The photo of Julia Gillard flanked by a taciturn Stephen Conroy in the Sydney Morning Herald told it all. Gillard was announcing new proposed legislation to ban the spruiking of live odds during sports broadcasts, two years after it had promised to crack down on the controversial form of betting advertising.
In the photo Cash Conroy looked as if he’d just eaten a merde muffin and it was no surprise when he came out later and said that television was struggling and “cannot give up betting revenue”. In The Age article written by Heath Ashton, Conroy is quoted as saying that “Labor has cut more than $250 million from the cost of doing business for television networks since 2010 but the industry can’t afford to forgo the advertising dollar of betting companies”. This revenue is estimated at $40 million a year. Cash went on to say that life had become ‘‘harder and harder’’ for the commercial free-to-air stations despite the government’s decision to halve the licence fees for them and award two free digital channels each.
All this is rather amusing. A Senator, allegedly a Labor Senator goes into bat for an industry that’s dished up a decade of simple news stew that has been heavily flavoured with proprietor prejudice and limited facts. Why would Conroy give them a break? Stuff them. Let them slip into the new media pond and if they cannot swim then let them sink. Would we miss another Current Affair or Footy Show? Perhaps Cash drives a Ford?
No, Cash Conroy has bigger fish to fry. Cash is of the right – a conservative – a big picture fellow. These are the ones who have read a few economics books and think the market with a little twist can be trusted to self-regulate. He is a catholic and was born in England. Enough said. He obviously doesn’t think imagination is an important character trait either as to listen to Cash speak on media matters is like listening to an accountant explain Section 79A of the Taxation Act on loop.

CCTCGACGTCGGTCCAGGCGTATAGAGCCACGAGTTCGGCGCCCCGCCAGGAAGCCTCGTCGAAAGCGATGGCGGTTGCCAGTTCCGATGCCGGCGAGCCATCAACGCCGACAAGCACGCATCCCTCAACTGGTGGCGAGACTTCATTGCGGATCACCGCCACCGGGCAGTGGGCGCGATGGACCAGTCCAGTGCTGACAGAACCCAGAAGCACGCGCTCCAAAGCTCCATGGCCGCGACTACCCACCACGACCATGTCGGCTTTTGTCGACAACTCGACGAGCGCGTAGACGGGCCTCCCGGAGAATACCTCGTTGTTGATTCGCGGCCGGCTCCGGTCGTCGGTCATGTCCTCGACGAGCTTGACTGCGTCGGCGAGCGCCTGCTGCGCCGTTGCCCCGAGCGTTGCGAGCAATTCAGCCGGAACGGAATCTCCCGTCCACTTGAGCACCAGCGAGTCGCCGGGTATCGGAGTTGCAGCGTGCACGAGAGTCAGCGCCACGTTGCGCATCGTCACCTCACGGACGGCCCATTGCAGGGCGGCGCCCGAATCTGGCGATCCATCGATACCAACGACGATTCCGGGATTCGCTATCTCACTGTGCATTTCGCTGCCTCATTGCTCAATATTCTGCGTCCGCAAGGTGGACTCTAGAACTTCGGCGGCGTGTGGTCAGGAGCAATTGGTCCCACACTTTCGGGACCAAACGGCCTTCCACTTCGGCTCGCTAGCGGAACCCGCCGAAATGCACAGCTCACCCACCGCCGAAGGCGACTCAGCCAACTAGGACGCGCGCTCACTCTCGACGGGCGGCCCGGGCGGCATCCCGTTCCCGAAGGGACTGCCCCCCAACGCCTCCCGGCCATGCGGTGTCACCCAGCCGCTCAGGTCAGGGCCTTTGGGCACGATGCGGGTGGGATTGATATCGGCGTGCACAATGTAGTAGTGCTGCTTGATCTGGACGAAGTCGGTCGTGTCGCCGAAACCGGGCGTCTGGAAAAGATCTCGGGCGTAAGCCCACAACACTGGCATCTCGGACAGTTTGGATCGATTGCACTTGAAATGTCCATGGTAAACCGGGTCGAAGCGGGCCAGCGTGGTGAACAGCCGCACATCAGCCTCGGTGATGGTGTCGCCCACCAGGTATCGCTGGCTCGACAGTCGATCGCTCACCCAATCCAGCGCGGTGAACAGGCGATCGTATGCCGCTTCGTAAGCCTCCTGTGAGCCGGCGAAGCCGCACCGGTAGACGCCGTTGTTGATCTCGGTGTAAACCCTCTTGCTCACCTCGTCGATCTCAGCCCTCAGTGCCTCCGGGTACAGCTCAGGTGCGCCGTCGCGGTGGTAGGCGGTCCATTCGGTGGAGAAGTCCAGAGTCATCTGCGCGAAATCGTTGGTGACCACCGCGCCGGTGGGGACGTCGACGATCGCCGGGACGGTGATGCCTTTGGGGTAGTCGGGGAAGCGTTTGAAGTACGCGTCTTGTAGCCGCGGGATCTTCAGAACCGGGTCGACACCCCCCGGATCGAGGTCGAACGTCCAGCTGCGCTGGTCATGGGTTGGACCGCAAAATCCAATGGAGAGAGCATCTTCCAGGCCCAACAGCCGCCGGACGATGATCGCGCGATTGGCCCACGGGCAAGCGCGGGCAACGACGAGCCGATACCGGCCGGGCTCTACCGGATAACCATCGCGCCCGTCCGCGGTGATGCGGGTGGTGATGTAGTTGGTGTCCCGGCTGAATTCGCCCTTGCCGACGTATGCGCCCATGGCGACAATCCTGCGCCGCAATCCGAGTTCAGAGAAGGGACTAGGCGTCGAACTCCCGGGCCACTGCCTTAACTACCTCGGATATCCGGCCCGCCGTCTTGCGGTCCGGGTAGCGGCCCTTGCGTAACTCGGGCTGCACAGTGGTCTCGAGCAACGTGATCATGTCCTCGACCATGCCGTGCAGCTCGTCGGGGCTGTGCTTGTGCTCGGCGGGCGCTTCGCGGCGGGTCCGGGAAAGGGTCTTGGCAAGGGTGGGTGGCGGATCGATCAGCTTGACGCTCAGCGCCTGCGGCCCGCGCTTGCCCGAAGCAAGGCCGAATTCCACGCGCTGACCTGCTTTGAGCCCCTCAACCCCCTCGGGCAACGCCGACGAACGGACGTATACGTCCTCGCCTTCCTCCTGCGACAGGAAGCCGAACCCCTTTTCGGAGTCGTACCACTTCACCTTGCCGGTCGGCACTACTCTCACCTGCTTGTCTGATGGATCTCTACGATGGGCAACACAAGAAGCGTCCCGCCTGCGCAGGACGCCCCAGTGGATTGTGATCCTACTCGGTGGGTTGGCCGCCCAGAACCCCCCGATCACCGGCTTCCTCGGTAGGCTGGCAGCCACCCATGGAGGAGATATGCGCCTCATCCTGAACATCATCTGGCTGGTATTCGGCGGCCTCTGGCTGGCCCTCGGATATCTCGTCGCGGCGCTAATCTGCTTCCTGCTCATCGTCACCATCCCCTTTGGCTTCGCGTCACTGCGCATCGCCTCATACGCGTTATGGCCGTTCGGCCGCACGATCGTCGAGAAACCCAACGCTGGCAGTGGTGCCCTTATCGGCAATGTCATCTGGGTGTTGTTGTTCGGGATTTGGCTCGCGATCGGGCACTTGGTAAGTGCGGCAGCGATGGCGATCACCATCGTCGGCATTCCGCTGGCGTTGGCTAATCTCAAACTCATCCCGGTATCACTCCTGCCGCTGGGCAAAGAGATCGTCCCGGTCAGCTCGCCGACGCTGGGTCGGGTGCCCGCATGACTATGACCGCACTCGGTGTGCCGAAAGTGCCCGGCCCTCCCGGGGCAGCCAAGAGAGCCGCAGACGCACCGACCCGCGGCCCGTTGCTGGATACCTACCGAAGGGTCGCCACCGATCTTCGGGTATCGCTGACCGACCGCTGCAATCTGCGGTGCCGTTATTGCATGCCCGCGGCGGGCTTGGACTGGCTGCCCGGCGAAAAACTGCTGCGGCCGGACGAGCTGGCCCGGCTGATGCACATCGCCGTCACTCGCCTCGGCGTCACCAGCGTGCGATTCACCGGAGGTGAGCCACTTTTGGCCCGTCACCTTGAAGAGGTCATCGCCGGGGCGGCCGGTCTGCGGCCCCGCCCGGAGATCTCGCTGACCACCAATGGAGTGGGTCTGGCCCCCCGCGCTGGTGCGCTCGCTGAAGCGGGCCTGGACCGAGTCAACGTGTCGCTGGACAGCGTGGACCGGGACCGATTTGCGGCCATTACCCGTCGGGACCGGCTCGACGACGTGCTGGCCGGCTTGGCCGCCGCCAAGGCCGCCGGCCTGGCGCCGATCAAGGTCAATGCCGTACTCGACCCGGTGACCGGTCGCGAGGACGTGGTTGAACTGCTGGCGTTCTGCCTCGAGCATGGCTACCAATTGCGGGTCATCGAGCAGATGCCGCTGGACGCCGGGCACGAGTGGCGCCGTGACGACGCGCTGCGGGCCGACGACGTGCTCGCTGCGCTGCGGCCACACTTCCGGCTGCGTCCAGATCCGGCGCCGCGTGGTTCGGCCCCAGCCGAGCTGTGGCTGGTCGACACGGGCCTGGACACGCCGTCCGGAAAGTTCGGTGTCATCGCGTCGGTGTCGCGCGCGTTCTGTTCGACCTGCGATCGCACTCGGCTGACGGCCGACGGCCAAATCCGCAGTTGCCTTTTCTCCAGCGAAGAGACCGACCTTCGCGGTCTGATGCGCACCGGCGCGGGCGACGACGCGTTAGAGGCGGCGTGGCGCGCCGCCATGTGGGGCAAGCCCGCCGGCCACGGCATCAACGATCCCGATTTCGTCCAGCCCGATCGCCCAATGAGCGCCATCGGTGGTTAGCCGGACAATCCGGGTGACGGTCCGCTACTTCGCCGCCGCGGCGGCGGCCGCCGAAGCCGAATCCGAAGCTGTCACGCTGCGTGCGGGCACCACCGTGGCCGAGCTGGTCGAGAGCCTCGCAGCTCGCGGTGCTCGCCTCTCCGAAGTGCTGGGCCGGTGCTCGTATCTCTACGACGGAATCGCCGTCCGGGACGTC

What is the most amazing thing here is that it took a short, suited spiv with flashing gnashers to get some federal legislative action on gaming advertising.
What sort of flimsy cheese-hearted politicians are these. According to a poll in the SMH 94% of people say that the restrictions are welcome news but a whopping 62% say they do not go far enough. Why would Gillard and Conroy go part of the way – why would they not drop their strides and get stuck in? Already the Chubby Checker of state politics, Twister O’Farrell has played them off a break by saying it doesn’t go far enough. Twister is calling for a blanket ban on gambling advertising during live sports events, as well as a crackdown on online betting, saying Prime Minister Julia Gillard’s reforms are ”far too little”.
So at a time when we see the Waterhorse brand trashed and struggling we see another brand struggling too. The Labor brand has been so watered down that it is unrecognisable. Once a value driven brand it is now purely poll driven. Tommy Waterhorse has the Liberal/National Party at tomato sauce odds of $1.05 and Labor, drifting and unwanted at $8. Labor is “off” and you don’t need Blue Tongue’s mates to tell you. The unregulated markets have spoken and told us that they have about as much chance as a bubble through a mincer.